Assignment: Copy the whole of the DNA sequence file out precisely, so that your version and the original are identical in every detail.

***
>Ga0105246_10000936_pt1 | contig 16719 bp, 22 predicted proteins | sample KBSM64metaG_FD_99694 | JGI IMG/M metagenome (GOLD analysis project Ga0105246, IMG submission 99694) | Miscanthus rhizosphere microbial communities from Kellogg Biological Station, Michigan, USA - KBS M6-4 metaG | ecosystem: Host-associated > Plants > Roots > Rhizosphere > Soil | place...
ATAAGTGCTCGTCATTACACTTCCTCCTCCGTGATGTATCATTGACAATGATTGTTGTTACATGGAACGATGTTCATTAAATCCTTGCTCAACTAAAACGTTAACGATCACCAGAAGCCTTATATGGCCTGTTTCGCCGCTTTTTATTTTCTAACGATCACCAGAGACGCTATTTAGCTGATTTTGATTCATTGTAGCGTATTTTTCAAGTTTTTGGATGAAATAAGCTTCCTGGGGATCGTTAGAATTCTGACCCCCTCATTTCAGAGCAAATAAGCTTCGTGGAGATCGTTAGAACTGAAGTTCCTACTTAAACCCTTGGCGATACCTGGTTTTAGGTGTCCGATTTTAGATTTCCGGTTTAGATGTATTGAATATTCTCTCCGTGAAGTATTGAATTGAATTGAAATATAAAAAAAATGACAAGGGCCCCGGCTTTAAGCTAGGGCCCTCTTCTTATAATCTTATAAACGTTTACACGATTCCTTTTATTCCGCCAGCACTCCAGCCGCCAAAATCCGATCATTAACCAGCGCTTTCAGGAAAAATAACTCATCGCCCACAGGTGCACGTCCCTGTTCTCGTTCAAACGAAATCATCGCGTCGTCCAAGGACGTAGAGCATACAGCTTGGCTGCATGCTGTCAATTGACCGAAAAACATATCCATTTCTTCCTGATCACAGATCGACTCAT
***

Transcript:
>Ga0105246_10000936_pt1 | contig 16719 bp, 22 predicted proteins | sample KBSM64metaG_FD_99694 | JGI IMG/M metagenome (GOLD analysis project Ga0105246, IMG submission 99694) | Miscanthus rhizosphere microbial communities from Kellogg Biological Station, Michigan, USA - KBS M6-4 metaG | ecosystem: Host-associated > Plants > Roots > Rhizosphere > Soil | place...
ATAAGTGCTCGTCATTACACTTCCTCCTCCGTGATGTATCATTGACAATGATTGTTGTTACATGGAACGATGTTCATTAAATCCTTGCTCAACTAAAACGTTAACGATCACCAGAAGCCTTATATGGCCTGTTTCGCCGCTTTTTATTTTCTAACGATCACCAGAGACGCTATTTAGCTGATTTTGATTCATTGTAGCGTATTTTTCAAGTTTTTGGATGAAATAAGCTTCCTGGGGATCGTTAGAATTCTGACCCCCTCATTTCAGAGCAAATAAGCTTCGTGGAGATCGTTAGAACTGAAGTTCCTACTTAAACCCTTGGCGATACCTGGTTTTAGGTGTCCGATTTTAGATTTCCGGTTTAGATGTATTGAATATTCTCTCCGTGAAGTATTGAATTGAATTGAAATATAAAAAAAATGACAAGGGCCCCGGCTTTAAGCTAGGGCCCTCTTCTTATAATCTTATAAACGTTTACACGATTCCTTTTATTCCGCCAGCACTCCAGCCGCCAAAATCCGATCATTAACCAGCGCTTTCAGGAAAAATAACTCATCGCCCACAGGTGCACGTCCCTGTTCTCGTTCAAACGAAATCATCGCGTCGTCCAAGGACGTAGAGCATACAGCTTGGCTGCATGCTGTCAATTGACCGAAAAACATATCCATTTCTTCCTGATCACAGATCGACTCAT